Anna Karenina, 2012.
Directed by Joe Wright.
Starring Keira Knightley, Aaron Taylor-Johnson, Kelly Macdonald, Jude Law, Matthew Macfadyen, Michelle Dockery, Olivia Williams, Emily Watson, Alicia Vikander and Domhnall Gleeson.
In 19th century Russia, Anna Karenina begins a life-changing affair with the affluent Count Vronsky.
Anna Karenina is an adaptation of the classic novel by Leo Tolstoy (of War and Peace fame). Originally written in serial format from 1873 to 1877, it has been adapted into a screenplay by Tom Stoppard (Rosencrantz & Guildenstern Are Dead, Shakespeare in Love) and directed by Joe Wright (Pride and Prejudice, Atonement). It also reunites Wright, for the third time, with actress Keira Knightley (Pirates of the Caribbean) cast in the lead role as Anna.
Set amongst Russian high society in 1874, the film explores the theme of love: between a husband and wife, parents and children, siblings and between lovers. The focus is on Anna Karenina, the wife of Alexei, a pious, cold, yet kind politician (played by a glum, balding Jude Law from Cold Mountain) as she engages in a scandalous affair with a dashing cavalry officer, Count Vronsky (Aaron Taylor-Johnson; Kick-Ass), which leads to her eventual and inevitable downfall.
At first glance, it’s a typical period drama along the lines of Pride and Prejudice and Jane Eyre with its focus on social elites, lavish costumes, glamorous balls and landscapes, and whatever society dictates is proper behaviour.
What separates it from being a typical drama is its engaging style of presentation. Rather than recreating 19th century Moscow and St Petersburg, the film is set within a dilapidated theatre. Backdrops are lowered and raised as characters walk in, gangways are used as Moscow’s streets, and stage hands serve as peasants. Ropes, sandbags and lights are clearly on display, with no attempt to try and disguise the fact that events are taking place within a theatre. It provides several benefits to Wright: it adds a theatricality and eccentricity to proceedings and creates energy in the film as sets and locations revolve around the actors, while providing pace and fluidity to scene progression.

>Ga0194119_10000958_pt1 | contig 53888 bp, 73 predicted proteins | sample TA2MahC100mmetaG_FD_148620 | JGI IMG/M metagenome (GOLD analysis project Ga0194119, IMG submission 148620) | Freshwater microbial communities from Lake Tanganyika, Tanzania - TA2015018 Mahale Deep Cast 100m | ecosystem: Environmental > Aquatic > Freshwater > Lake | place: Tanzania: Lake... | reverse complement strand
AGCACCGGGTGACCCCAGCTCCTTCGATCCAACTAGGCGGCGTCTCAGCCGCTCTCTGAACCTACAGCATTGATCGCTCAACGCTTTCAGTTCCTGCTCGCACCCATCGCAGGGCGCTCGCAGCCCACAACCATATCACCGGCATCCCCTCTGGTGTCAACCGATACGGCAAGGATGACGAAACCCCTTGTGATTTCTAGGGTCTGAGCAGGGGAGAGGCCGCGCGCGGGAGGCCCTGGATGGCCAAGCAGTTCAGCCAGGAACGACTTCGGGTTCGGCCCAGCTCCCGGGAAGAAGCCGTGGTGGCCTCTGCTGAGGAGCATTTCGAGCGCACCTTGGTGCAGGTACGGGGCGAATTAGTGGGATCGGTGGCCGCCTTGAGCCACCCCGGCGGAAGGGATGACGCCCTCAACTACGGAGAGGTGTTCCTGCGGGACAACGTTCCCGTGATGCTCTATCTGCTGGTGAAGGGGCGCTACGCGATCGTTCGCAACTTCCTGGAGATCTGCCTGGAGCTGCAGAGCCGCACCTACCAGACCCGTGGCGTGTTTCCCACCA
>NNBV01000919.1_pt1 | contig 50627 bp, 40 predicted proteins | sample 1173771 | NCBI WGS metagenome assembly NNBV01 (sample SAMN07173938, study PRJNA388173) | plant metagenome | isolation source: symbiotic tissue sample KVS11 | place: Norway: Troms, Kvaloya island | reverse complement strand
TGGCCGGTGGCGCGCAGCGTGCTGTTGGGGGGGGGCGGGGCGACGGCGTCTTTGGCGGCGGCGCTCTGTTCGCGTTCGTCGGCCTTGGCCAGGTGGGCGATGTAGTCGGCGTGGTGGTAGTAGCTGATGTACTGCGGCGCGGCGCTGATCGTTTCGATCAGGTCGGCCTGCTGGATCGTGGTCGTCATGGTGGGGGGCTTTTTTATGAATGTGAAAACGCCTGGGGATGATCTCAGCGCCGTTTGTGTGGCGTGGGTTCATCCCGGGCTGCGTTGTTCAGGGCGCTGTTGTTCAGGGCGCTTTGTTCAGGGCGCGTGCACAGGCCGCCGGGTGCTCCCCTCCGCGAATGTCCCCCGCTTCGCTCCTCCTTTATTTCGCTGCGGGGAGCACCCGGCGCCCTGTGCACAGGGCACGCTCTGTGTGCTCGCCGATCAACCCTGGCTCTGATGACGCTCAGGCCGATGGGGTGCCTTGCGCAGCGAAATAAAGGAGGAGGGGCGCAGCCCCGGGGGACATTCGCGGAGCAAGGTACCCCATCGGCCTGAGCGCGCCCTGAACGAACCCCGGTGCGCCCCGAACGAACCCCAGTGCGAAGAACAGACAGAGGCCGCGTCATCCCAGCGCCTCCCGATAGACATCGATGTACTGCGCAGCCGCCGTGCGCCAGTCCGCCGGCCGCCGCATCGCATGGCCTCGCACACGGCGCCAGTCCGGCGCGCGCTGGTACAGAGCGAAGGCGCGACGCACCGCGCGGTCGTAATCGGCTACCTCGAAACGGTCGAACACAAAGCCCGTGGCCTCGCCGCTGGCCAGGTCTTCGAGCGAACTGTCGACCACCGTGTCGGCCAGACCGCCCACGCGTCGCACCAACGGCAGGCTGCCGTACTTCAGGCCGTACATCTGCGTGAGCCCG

A gimmick? Perhaps. A cost-cutting measure? According to Knightley. Pointless? Not at all. It heightens the film as a whole, making it more engaging and original. It is at times distracting, but it serves a very important function.
The fake, staged, theatrical presentation reminds the audience that what is happening is fake, and that is the entire point of Stoppard’s screenplay. Stoppard’s version of Anna Karenina is a good companion piece to Parade’s End, the BBC drama also written for the screen by Stoppard (see Liam Trim’s reviews so far here). Both are about love, propriety, and how society and propriety stifle and suffocate love.
In the film, things that are real and true and honourable (as decided by Wright and Stoppard), happen in the real world: Anna and Vronsy meet outside, have a picnic and make love in a forest, and when landowner Konstantin Levin (played with expert vulnerability and pathos by Dormhnall Gleeson; Six Shooter, Harry Potter and the Deathly Hallows) returns to work on his farm, this takes place in an actual field.
In contrast, the balls and parties of Russian society, as well as the offices and workplaces, are staged, fake, constructed and take place in the manufactured fakery of the theatre. This extends to the performances and actions of the casts: everyone moves in a practised and precise way, dancing through social situations and life in a choreographed and, above all, fake way.